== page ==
A look back at communication
In this era of email, Facebook, Skype, and other modern innovations in communication it is hard to realize that in times past interaction between people separated by many miles was much more difficult. Each step taken to diminish some of the barriers was greeted with enthusiasm. As is the case today, communication could frequently be disrupted.
May 4, 1898 – Adjutant General Corbett sent General Joe Wheeler a telegram today congratulating him on his selection as a major general.
July 2, 1899 – Tonight news from the interior of Limestone County, remote from telephone or telegraphic connection, has reached this place stating that a 13-year-old boy has murdered his sister, and when his mother interfered she was disemboweled with an ugly knife.
April 20, 1901 – Wednesday afternoon Frank, the 13-year-old son of Morgan County Probate Judge W. E. Skeggs, left his school at the time of its dismissal but where he is now is anyone’s guess. Telegrams have been sent to different places but as yet these communications have not located Frank.
Feb. 18, 1903 – Last night about two inches of snow fell, and the fall was accompanied by a regular western blizzard. Telegraphic and telephone communication were cut off almost entirely this morning.
Jan. 6, 1904 – The Evening Sentinel, a daily paper which has just been launched in Decatur, made its first appearance yesterday afternoon. It is a six-column, four-page paper and is full of local and telegraphic news from around the nation and around the world.
Aug. 25, 1905 – G. C. Hardwick of Danville came to Hartselle on horseback today on business. He had a special message he needed to communicate to a local commercial firm.
Jan. 2, 1907 – A small army of men is now engaged in laying a tunnel cable across the Tennessee River. The cable is for the new independent long distance telephone people and as soon as this cable is laid Decatur and Hartselle will have an independent telephone connection with the principal cities of the north. This will mean that the present rates charged by the American Telephone and Telegraph Company will be reduced. This independent company has reduced the rate for a call to Birmingham from 50 cents to 25 cents.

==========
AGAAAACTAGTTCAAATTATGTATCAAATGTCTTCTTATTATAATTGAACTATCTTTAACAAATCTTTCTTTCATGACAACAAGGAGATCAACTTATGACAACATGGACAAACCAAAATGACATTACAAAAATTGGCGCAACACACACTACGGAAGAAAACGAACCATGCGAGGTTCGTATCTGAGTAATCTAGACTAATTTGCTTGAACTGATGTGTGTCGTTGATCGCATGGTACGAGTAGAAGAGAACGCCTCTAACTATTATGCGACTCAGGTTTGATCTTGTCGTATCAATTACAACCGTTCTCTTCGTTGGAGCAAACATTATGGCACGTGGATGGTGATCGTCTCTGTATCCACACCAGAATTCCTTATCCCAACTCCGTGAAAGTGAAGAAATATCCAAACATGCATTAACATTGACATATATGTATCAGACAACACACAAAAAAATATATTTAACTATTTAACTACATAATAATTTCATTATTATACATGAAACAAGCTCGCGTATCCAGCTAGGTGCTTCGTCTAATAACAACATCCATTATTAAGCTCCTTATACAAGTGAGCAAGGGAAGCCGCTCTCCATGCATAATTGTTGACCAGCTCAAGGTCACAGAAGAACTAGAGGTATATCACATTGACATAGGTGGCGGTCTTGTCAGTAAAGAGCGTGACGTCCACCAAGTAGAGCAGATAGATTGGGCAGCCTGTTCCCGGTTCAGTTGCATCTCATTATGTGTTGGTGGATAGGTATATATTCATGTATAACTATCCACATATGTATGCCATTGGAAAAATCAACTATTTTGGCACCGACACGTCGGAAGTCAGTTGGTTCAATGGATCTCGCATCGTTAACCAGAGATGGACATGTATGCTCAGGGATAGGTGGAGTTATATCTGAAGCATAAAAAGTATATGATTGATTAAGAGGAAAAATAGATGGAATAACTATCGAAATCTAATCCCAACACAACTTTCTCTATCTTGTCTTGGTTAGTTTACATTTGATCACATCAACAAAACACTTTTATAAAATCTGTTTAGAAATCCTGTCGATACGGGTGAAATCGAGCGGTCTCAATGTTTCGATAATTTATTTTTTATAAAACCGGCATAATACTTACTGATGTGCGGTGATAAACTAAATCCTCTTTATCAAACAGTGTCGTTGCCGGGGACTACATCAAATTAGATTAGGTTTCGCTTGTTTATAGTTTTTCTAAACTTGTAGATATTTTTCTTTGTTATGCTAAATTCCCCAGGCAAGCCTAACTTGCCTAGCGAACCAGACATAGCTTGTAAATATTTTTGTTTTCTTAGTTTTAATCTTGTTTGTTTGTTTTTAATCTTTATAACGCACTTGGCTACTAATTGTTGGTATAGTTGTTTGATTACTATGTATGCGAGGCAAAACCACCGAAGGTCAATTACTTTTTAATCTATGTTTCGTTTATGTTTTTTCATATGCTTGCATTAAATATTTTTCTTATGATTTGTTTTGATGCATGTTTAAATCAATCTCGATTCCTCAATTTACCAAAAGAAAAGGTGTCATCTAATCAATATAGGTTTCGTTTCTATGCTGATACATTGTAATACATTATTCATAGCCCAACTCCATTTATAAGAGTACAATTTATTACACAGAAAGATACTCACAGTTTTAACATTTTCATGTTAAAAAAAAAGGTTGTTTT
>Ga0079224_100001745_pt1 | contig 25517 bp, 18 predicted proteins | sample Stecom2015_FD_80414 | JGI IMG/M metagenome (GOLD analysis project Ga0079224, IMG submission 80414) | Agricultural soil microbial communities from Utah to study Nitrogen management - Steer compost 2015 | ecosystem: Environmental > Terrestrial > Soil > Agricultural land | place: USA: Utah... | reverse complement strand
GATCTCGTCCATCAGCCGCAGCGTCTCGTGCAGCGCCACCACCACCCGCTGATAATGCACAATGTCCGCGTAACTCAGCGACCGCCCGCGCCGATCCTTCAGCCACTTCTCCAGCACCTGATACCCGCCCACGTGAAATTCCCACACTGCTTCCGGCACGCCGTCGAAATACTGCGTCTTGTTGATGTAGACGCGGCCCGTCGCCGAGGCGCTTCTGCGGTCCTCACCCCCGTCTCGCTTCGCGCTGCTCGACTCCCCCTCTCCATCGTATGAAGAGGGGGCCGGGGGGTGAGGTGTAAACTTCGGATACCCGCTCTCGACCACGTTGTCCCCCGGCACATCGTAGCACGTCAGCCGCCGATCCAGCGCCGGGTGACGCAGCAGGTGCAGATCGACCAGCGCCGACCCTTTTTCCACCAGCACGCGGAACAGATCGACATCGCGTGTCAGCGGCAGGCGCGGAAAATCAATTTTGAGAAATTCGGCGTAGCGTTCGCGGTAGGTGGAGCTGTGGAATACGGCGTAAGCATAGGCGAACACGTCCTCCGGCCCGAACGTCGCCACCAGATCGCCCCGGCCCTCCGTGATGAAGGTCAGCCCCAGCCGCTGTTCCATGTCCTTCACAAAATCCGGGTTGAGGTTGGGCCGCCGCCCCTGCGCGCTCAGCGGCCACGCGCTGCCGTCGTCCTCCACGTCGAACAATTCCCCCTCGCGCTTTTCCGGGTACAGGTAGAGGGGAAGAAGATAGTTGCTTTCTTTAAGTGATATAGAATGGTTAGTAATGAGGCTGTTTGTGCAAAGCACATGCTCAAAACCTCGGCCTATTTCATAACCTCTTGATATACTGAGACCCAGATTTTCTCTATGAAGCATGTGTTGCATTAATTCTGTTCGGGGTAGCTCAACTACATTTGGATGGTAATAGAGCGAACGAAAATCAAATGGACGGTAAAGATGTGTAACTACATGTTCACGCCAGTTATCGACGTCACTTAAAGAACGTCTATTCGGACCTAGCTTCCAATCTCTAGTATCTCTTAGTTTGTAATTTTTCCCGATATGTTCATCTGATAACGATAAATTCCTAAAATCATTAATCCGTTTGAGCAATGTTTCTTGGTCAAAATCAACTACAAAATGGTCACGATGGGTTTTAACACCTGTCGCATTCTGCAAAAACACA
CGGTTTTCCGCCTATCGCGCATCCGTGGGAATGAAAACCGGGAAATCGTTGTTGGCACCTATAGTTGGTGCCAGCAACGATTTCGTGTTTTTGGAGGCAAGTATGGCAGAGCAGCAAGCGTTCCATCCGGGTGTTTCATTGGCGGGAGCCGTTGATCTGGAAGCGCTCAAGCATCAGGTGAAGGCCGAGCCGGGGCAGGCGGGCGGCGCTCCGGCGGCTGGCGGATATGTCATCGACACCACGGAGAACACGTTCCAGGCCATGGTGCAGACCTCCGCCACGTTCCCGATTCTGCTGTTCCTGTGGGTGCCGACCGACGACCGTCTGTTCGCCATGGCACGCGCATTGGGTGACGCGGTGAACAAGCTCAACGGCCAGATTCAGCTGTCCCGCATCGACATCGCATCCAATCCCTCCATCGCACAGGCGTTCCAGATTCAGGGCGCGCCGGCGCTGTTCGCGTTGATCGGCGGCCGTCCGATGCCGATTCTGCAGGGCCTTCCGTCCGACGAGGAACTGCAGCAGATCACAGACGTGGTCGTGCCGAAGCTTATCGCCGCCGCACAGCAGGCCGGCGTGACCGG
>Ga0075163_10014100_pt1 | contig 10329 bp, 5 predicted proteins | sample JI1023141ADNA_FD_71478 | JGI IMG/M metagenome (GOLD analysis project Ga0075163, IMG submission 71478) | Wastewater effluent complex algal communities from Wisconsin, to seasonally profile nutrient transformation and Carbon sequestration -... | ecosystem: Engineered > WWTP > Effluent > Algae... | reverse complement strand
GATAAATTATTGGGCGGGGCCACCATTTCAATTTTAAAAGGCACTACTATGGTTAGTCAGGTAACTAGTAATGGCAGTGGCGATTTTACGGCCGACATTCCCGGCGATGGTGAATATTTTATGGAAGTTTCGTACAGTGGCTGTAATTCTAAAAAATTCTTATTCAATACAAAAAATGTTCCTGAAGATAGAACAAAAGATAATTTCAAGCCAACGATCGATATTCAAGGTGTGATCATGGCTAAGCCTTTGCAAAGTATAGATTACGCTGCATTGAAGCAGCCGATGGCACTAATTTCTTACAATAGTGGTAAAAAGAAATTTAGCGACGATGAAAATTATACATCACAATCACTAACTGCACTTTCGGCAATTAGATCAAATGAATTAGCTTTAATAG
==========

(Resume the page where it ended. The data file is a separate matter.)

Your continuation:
March 7, 1907 – Millions of feet of cedar timber for telephone and telegraph poles are being cut in this vicinity. The poles are shipped all over the United States and will ultimately be used to facilitate communication between people in every state. Hartselle has recently come to be a great cedar market.
May 31, 1909 – Last night Hartselle was entirely cut off from communication with the outside world owing to the damage done late yesterday evening by a windstorm of great velocity, which was accompanied by a rain, which was akin to a cloudburst.
Feb. 22, 1912 – A jury in the law and equity court gave a verdict for $500 against the Western Union Telegraph Company in favor of Mrs. Louis Boteler. Mrs. Boteler claimed that the telegraph company failed to communicate to her a message at the proper time telling her of the death of her brother.
March 19, 1915 – Rural mail carrier Bryce Thompson, reports while on top of Burleson mountain a few days ago his horse became frightened and ran away – and he was unable to control him. The horse ran some distance, according to Mr. Thompson, until he came to a mailbox. At this point the horse drew up close to the box and stopped. It was the force of habit on his part. Mr. Thompson observed: “That horse knew his duty as well as I know it.”
May 23, 1915 – That the Western Union Telegraph Company will spend $40,000 in the improvement of their lines between Nashville and Birmingham is a well-founded rumor here. It is said that work will commence on this improvement soon.